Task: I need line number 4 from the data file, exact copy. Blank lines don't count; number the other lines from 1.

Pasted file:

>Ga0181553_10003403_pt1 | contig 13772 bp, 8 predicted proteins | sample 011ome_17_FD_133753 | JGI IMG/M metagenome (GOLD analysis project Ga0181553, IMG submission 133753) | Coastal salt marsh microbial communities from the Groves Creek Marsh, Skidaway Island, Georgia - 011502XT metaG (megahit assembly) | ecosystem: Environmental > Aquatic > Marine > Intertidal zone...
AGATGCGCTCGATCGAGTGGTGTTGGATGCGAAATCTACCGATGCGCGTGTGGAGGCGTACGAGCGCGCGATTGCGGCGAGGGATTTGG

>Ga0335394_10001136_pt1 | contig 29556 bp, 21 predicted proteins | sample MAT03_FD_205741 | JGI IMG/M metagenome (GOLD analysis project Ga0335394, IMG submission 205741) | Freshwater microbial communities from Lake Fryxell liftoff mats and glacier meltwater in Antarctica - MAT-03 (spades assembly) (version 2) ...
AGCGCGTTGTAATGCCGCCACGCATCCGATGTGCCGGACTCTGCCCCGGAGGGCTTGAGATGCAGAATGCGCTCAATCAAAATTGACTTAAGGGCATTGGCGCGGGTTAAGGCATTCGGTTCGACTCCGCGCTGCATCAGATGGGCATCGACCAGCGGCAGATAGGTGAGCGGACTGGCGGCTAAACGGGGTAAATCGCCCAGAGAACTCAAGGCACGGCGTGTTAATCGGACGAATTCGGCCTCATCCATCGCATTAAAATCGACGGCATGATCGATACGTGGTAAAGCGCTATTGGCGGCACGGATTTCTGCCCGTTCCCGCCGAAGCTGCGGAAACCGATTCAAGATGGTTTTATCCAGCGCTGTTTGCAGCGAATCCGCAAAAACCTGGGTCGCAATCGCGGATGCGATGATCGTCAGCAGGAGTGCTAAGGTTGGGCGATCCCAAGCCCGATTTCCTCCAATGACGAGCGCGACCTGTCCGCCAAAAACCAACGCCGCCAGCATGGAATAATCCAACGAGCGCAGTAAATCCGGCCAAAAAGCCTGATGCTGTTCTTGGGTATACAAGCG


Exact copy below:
AGCGCGTTGTAATGCCGCCACGCATCCGATGTGCCGGACTCTGCCCCGGAGGGCTTGAGATGCAGAATGCGCTCAATCAAAATTGACTTAAGGGCATTGGCGCGGGTTAAGGCATTCGGTTCGACTCCGCGCTGCATCAGATGGGCATCGACCAGCGGCAGATAGGTGAGCGGACTGGCGGCTAAACGGGGTAAATCGCCCAGAGAACTCAAGGCACGGCGTGTTAATCGGACGAATTCGGCCTCATCCATCGCATTAAAATCGACGGCATGATCGATACGTGGTAAAGCGCTATTGGCGGCACGGATTTCTGCCCGTTCCCGCCGAAGCTGCGGAAACCGATTCAAGATGGTTTTATCCAGCGCTGTTTGCAGCGAATCCGCAAAAACCTGGGTCGCAATCGCGGATGCGATGATCGTCAGCAGGAGTGCTAAGGTTGGGCGATCCCAAGCCCGATTTCCTCCAATGACGAGCGCGACCTGTCCGCCAAAAACCAACGCCGCCAGCATGGAATAATCCAACGAGCGCAGTAAATCCGGCCAAAAAGCCTGATGCTGTTCTTGGGTATACAAGCG